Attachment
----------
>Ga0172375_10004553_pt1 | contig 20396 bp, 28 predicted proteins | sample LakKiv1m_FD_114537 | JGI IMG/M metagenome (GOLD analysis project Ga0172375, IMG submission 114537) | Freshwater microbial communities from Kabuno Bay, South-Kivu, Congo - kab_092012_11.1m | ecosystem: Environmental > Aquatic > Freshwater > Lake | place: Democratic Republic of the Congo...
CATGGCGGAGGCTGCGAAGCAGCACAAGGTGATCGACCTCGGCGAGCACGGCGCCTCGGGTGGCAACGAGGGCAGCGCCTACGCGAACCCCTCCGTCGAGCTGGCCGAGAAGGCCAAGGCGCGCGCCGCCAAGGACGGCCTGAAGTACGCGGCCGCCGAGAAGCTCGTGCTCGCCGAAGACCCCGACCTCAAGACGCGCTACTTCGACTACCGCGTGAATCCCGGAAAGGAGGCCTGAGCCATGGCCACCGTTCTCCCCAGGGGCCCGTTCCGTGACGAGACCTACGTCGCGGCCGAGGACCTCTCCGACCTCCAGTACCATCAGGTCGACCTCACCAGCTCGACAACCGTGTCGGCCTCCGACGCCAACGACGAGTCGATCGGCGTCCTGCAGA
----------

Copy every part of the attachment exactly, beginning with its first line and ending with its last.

>Ga0172375_10004553_pt1 | contig 20396 bp, 28 predicted proteins | sample LakKiv1m_FD_114537 | JGI IMG/M metagenome (GOLD analysis project Ga0172375, IMG submission 114537) | Freshwater microbial communities from Kabuno Bay, South-Kivu, Congo - kab_092012_11.1m | ecosystem: Environmental > Aquatic > Freshwater > Lake | place: Democratic Republic of the Congo...
CATGGCGGAGGCTGCGAAGCAGCACAAGGTGATCGACCTCGGCGAGCACGGCGCCTCGGGTGGCAACGAGGGCAGCGCCTACGCGAACCCCTCCGTCGAGCTGGCCGAGAAGGCCAAGGCGCGCGCCGCCAAGGACGGCCTGAAGTACGCGGCCGCCGAGAAGCTCGTGCTCGCCGAAGACCCCGACCTCAAGACGCGCTACTTCGACTACCGCGTGAATCCCGGAAAGGAGGCCTGAGCCATGGCCACCGTTCTCCCCAGGGGCCCGTTCCGTGACGAGACCTACGTCGCGGCCGAGGACCTCTCCGACCTCCAGTACCATCAGGTCGACCTCACCAGCTCGACAACCGTGTCGGCCTCCGACGCCAACGACGAGTCGATCGGCGTCCTGCAGA